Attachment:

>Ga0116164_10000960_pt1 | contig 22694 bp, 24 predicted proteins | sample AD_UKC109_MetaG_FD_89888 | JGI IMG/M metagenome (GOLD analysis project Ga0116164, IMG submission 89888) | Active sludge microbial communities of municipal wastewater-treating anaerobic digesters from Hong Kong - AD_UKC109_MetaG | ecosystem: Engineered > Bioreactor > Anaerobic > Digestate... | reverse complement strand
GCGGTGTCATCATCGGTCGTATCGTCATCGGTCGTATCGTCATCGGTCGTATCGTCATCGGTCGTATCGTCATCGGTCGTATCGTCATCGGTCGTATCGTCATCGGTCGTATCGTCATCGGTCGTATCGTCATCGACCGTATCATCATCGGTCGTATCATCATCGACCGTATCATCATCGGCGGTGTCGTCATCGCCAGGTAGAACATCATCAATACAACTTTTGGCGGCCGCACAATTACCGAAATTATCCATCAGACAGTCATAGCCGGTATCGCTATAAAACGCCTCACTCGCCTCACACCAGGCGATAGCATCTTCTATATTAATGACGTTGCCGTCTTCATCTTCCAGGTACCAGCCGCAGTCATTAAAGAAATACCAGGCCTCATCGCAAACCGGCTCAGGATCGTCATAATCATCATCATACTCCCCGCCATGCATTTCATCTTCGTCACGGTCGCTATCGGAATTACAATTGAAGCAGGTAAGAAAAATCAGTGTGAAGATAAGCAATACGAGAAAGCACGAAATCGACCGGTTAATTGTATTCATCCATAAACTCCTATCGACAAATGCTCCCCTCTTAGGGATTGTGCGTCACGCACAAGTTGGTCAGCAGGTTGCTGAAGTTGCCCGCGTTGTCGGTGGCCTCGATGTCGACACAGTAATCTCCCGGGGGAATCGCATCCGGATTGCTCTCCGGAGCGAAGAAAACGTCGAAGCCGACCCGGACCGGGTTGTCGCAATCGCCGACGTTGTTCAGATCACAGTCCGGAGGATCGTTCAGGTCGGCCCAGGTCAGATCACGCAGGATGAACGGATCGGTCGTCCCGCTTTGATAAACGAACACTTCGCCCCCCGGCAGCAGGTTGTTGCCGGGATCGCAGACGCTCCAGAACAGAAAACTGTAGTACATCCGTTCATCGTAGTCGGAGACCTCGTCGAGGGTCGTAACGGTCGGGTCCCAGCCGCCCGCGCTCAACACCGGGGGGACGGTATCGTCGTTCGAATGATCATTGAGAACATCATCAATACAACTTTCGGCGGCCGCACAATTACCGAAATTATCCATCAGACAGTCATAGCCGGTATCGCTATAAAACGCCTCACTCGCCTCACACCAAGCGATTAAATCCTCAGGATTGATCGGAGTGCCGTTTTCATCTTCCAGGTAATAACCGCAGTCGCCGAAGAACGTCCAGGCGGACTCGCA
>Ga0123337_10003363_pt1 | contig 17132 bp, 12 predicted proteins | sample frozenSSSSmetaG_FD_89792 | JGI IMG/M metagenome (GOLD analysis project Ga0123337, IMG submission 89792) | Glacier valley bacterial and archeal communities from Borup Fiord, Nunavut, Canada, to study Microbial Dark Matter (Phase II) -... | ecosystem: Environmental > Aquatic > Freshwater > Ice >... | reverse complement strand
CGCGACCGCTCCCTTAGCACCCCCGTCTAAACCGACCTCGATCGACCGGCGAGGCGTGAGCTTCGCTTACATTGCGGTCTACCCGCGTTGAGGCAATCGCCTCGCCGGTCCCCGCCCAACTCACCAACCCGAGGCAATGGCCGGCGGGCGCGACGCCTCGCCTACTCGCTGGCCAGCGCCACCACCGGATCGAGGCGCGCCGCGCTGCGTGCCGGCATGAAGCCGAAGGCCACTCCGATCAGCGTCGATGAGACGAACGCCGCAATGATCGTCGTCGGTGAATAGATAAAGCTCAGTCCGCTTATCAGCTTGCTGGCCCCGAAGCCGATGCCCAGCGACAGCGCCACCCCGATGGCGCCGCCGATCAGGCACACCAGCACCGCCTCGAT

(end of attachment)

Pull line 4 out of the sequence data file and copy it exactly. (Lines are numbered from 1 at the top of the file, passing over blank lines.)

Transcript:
CGCGACCGCTCCCTTAGCACCCCCGTCTAAACCGACCTCGATCGACCGGCGAGGCGTGAGCTTCGCTTACATTGCGGTCTACCCGCGTTGAGGCAATCGCCTCGCCGGTCCCCGCCCAACTCACCAACCCGAGGCAATGGCCGGCGGGCGCGACGCCTCGCCTACTCGCTGGCCAGCGCCACCACCGGATCGAGGCGCGCCGCGCTGCGTGCCGGCATGAAGCCGAAGGCCACTCCGATCAGCGTCGATGAGACGAACGCCGCAATGATCGTCGTCGGTGAATAGATAAAGCTCAGTCCGCTTATCAGCTTGCTGGCCCCGAAGCCGATGCCCAGCGACAGCGCCACCCCGATGGCGCCGCCGATCAGGCACACCAGCACCGCCTCGAT